This week I was fortunate enough to attend a presentation by Kenny Verbeke and Elke Vanderstappen from KU Leuven about their MOOC development processes. They shared how they were using MOOC quality gates (click on the image below for a larger version).

MOOC Quality Gates from KU Leuven

At Quality Gate 1, the MOOC Development team checks the structure and design is planned, so they and the content authors know exactly what needs to be created. They use a similar process to what we do here at the University of Edinburgh, with an online version of ABC Learning Design, using learning type cards that have been customised specifically to suit MOOCs. Before the ABC Learning Design workshop is run, the content authoring team are expected to spend up to 1 hour viewing examples of what is possible from other MOOCs, in order to provide inspiration for the design workshop. This is provided in the format of a video (see image below).

Example of on-location video from KU Leuven

At Quality Gate 2, multimedia training is undertaken and one week of the course is entered into the MOOC platform – in this case edX. One lot of assessments and exercises are also completed on the MOOC platform. This ensures the content authors understand the process that will follow for the creation of the rest of the MOOC. At that point, the rest of the multimedia production and course build is undertaken.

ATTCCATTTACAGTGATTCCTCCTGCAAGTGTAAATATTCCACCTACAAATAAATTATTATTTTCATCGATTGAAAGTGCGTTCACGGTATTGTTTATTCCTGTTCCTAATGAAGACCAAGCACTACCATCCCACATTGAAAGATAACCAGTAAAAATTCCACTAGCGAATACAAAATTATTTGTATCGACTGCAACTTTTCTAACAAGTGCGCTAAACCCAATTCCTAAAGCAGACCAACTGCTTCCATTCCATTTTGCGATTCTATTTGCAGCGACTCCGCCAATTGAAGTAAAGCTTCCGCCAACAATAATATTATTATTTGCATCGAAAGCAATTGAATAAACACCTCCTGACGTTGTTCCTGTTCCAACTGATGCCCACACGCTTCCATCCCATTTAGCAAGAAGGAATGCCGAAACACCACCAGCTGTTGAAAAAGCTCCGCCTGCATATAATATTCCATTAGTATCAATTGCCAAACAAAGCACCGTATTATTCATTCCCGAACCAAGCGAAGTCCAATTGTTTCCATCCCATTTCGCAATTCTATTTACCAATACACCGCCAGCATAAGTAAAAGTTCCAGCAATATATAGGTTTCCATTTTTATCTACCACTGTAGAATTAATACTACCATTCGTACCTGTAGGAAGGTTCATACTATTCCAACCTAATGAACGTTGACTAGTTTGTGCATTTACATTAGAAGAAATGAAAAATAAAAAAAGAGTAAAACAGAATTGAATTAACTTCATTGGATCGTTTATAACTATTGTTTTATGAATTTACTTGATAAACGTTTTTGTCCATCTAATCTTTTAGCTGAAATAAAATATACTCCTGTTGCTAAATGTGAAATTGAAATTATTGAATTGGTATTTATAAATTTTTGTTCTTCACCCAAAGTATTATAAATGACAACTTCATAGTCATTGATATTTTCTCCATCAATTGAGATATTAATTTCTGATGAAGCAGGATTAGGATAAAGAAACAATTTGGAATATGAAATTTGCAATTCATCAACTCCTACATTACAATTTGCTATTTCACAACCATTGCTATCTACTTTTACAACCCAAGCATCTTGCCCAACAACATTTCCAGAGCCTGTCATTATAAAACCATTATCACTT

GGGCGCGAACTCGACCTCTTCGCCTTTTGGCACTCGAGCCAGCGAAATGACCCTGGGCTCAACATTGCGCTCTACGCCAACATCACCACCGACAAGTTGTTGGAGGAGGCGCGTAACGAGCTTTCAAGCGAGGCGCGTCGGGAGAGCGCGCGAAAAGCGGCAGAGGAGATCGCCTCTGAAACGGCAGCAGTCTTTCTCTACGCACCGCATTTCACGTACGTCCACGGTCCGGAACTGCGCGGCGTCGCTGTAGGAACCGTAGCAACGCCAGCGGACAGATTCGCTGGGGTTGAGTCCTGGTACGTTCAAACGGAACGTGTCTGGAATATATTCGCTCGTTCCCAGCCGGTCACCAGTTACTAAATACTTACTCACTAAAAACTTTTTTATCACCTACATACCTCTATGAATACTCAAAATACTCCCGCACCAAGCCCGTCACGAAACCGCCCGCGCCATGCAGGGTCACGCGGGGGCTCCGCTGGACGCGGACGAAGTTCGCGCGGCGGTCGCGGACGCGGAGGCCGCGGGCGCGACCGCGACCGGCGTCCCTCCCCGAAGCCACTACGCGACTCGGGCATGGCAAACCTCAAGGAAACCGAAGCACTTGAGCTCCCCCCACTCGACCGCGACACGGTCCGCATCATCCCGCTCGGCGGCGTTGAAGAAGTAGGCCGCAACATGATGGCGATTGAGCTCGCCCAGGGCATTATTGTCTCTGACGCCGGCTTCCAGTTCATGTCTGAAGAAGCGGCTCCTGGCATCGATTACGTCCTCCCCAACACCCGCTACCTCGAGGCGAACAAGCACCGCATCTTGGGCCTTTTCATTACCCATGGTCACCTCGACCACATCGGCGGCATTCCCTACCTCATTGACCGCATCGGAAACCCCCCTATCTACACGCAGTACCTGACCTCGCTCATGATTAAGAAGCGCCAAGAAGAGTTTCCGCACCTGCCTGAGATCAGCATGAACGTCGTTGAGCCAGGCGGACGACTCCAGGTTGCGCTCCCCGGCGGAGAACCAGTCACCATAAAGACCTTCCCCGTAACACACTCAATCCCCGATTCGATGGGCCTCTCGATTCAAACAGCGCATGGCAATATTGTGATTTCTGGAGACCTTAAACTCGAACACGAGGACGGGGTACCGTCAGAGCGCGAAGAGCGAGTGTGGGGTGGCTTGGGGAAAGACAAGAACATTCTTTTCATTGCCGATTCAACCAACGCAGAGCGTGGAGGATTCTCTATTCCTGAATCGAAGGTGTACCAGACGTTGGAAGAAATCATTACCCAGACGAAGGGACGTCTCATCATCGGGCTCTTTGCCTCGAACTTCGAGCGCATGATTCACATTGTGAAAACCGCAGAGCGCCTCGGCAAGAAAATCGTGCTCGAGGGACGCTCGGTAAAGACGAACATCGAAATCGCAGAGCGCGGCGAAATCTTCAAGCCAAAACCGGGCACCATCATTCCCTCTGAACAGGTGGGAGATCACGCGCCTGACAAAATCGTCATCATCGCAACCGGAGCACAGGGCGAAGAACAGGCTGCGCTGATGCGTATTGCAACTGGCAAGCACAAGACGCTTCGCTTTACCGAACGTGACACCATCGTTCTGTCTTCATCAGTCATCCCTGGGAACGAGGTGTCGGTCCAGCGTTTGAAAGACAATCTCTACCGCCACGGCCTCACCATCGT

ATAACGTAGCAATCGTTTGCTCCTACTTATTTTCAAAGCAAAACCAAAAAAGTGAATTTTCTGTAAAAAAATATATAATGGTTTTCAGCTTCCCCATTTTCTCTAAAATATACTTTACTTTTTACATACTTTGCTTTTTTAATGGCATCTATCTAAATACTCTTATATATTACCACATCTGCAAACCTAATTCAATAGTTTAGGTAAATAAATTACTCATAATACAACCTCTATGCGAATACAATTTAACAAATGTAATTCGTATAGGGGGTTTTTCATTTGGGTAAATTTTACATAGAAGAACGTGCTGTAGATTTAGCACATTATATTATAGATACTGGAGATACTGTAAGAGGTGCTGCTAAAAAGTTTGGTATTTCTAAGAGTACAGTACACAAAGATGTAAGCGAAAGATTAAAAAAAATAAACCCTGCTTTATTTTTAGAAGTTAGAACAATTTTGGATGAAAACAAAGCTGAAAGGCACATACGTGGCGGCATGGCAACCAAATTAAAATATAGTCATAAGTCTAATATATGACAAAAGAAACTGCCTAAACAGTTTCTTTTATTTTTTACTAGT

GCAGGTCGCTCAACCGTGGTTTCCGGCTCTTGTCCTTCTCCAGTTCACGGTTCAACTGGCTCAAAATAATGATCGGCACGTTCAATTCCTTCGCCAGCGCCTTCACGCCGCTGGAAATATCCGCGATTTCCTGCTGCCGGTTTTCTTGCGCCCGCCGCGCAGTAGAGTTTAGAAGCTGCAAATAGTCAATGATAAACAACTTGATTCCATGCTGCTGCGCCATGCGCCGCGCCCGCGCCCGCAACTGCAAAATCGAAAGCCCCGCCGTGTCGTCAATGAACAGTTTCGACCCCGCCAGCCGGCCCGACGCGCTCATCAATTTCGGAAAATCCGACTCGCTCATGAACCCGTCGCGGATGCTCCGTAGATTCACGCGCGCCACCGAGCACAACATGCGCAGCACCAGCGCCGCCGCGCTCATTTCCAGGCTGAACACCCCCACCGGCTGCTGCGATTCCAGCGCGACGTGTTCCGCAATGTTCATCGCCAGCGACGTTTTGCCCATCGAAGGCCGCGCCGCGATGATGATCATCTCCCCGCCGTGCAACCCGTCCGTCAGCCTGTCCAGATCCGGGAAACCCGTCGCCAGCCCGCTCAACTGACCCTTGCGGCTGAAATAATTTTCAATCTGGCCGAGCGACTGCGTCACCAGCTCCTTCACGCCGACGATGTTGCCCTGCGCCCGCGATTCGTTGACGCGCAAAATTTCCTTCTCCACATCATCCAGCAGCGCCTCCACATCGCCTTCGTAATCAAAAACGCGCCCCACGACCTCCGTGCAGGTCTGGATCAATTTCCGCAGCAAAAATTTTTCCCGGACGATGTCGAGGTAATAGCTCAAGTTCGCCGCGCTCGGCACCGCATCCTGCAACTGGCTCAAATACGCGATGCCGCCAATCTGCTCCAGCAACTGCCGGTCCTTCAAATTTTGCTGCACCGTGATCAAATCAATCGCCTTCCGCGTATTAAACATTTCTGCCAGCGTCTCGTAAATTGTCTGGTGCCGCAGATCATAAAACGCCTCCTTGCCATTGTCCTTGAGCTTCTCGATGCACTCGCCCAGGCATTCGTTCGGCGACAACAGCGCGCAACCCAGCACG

At Quality Gate 3, the MOOC development team check with the content authors whether the MOOC can be completed within the next 2 months. At this point too, beta-testing usually takes place, organised by the content authors. Once this gate is passed, the course can be promoted and the landing page can be developed and published, around 6 weeks before the course actually starts. Learners can start enrolling on the course once the landing page is published, so it is important the rest of the course development and approvals can be completed before the start date.

For Final sign off (Go): the MOOC Development Checklist is completed by the MOOC development team, to ensure the course meets the quality standards of the MOOC platform. At this stage, most of the course needs to be ready.

The team at KU Leaven run a MOOC called ‘Making MOOCs at KU Leuven’ and are in the process of updating this to structure it around their new quality gates system. The Leuven Institute For Media And Learning offer support materials to help staff to develop quality media for their MOOCs. At the University of Edinburgh we offer similar support resources to staff developing videos either in our studios, or at home.

The KU Leuven team also provides templates to help content authors to develop their MOOCs. Here at the University of Edinburgh we also provide templates to help academic teams with developing MOOCs and are looking at how to make these more readily available.